Colorado Rockies: It's not entirely clear to me what a team with little chance to contend in 2006 is going to do with a lefty specialist, but that's what the Rockies picked up last week. If there's any team in baseball that doesn't need a 70-appearance, 50-inning guy, it's the one that plays in Coors Field and is projected to win 65 games. The Rockies shouldn't be using a roster spot on a guy like Ray King, shouldn't be paying nearly two million dollars for him and certainly shouldn't be giving up two players to acquire him. Aaron Miles and Larry Bigbie aren't going to be missed by a team lousy with adquate middle infielders and corner outfielders; it's just that sending them both away for a piece that doesn't fit is a waste.
Los Angeles Dodgers: The Dodgers made the Rafael Furcal signing official. As I mentioned last week, I really like the pickup, as much for the structure of the contract--more money over fewer years--as its impact on the Dodgers.
I got a lot of negative feedback on that claim, so perhaps I should expound on it. I don't know that I can argue that a three-year, $39-million contract makes more sense than a four-year, $40-million deal. As a number of readers mentioned, if you like the first, the second is essentially that deal and a $1 million salary for the fourth year, which should be a deal you'd make with any free agent worth signing. That's an extreme example, where the team pays maximum price for the luxury of a shorter commitment, and as such, is probably not viable. If you use the Renteria contract as a gauge, you can't see Furcal's deal as a bargain.
There is definitely a sweet spot, however, where a portion of the money that would be assigned to a fourth year is spread amongst the first three, yielding a higher average annual salary but a lower total value, and limiting the commitment to three years. The attrition rates of ballplayers and their inherent unpredictability, as well as the negative impact of an eight-figure salary attached to a poor player, lead me to believe that this tradeoff point is higher than most people think it is, if not the 90% of fourth-year money implied by the Furcal contract, at least somewhere north of 50%. There's more value in avoiding that dead year at the end of a deal than in the marginal N million dollars extra you pay in each season prior to it, at least for teams with reasonable capitalization and cash flow.
I can see where, as an industry, baseball would discourage this practice. After all, it's annual salaries that become the comparison point in negotiations, be they with pre-arbitration players, arb cases or other free agents, and this kind of approach would tend to drive those figures up. Then again, what hurts teams more? Extra money paid out to productive players, or the back ends of ludicrious four- five- and six-year deals that drag down a roster and a payroll?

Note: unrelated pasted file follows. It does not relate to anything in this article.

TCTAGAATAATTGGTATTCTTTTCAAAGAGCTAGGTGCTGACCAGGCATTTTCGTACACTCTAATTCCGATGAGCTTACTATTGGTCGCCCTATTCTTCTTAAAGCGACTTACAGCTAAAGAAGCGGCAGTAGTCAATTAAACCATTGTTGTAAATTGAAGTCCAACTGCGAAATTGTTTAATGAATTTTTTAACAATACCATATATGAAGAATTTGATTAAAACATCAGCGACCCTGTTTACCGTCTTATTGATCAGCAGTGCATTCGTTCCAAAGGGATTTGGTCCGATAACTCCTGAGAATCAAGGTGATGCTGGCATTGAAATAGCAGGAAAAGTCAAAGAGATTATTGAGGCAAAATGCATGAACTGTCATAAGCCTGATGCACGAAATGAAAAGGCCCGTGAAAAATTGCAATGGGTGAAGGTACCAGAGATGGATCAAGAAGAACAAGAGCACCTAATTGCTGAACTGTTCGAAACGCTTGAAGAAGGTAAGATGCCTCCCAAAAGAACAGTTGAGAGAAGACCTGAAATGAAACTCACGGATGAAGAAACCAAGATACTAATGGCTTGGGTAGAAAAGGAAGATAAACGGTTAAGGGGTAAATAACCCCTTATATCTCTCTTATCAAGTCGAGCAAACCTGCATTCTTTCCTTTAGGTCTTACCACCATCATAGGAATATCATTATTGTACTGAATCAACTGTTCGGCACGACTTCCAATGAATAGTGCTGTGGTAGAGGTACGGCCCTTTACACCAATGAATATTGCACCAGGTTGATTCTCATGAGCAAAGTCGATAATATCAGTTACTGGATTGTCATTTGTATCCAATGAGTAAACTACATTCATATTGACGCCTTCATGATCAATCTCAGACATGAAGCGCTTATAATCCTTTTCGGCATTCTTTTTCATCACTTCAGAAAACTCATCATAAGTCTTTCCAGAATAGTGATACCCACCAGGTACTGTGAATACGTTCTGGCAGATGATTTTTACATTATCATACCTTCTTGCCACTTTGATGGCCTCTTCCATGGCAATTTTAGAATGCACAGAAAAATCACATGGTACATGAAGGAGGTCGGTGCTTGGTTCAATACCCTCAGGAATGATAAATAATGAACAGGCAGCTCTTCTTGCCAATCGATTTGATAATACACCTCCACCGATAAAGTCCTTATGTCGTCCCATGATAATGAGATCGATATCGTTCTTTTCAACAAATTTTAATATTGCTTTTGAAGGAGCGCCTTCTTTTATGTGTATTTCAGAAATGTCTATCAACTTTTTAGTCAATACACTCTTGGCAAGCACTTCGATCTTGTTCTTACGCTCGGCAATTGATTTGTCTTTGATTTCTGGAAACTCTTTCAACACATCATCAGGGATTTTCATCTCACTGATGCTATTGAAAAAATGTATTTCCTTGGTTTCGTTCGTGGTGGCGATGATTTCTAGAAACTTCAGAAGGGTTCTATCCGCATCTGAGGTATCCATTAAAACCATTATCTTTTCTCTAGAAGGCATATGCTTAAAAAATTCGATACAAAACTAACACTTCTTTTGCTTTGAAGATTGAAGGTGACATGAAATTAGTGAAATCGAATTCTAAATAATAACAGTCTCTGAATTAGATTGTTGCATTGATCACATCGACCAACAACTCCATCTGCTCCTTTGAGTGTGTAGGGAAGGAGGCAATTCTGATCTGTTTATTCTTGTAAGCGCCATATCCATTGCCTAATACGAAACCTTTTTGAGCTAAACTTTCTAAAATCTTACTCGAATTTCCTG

I'm not sure exactly where this sweet spot lies. I'm actually fairly sure it's a moving target based a team's cash flow and risk tolerance, as well as a player's risk profile. If Furcal's contract is an extreme example of the principle, and not economically sound, I can accept that, but I think the approach--fewer years, higher AAV--is sensible given the difficulty of projecting player performance beyond a short time horizon.
San Diego Padres: The Mark Loretta-for-Doug Mirabelli trade is still baffling. If the Padres had a second-base prospect whose talent or performance demanded he play, it would be one thing, but Josh Barfield isn't that guy. Barfield's .310/.370/.450 line at Triple-A Portland isn't terribly impressive, and his strikeout rate (one every 5.5 PAs) is still high enough to cause concern. Mirabelli is a good backup catcher with power, a useful player to have around, just not someone worth trading an everyday second baseman for. The deal is a considerable net loss for the Padres, and exposes them to a lot of risk at second base in '06.
Credit has to be given for the acquistion of Steven Andrade, the last piece of the Sean Burroughs-for-Dewon Brazelton trade. Andrade has been effective at nearly every stop in his minor-league career, including a ridiculous 2005 in which he allowed 23 hits in 50 1/3 innings for the Blue Jays' Double-A affiliate in New Hampshire. He's one of two Rule 5 picks (the other being Jamie Vermilyea) who I expect to have an impact in the majors in 2005. Getting Andrade alone would have made the trade of Burroughs worth it.
San Francisco Giants: Quietly searched for a pitcher all week, a pursuit that carried into the next, when they signed Matt Morris. They added Steve Kline to replace the departed Scott Eyre, trading away LaTroy Hawkins to so do. The Giants have a lot of right-handed relief, so they'll likely not miss Hawkins, but as with Ray King, trading to acquire a lefty specialist is a bit silly when there are guys like this for the asking in the free-talent market.
The Giants' best move of the meetings was signing Mark Sweeney to a two-year deal. Sweeney, an underrated source of lefty pop, could step into J.T. Snow's first-base slot and be an upgrade over the popular, but suboptimal, ex-Giant.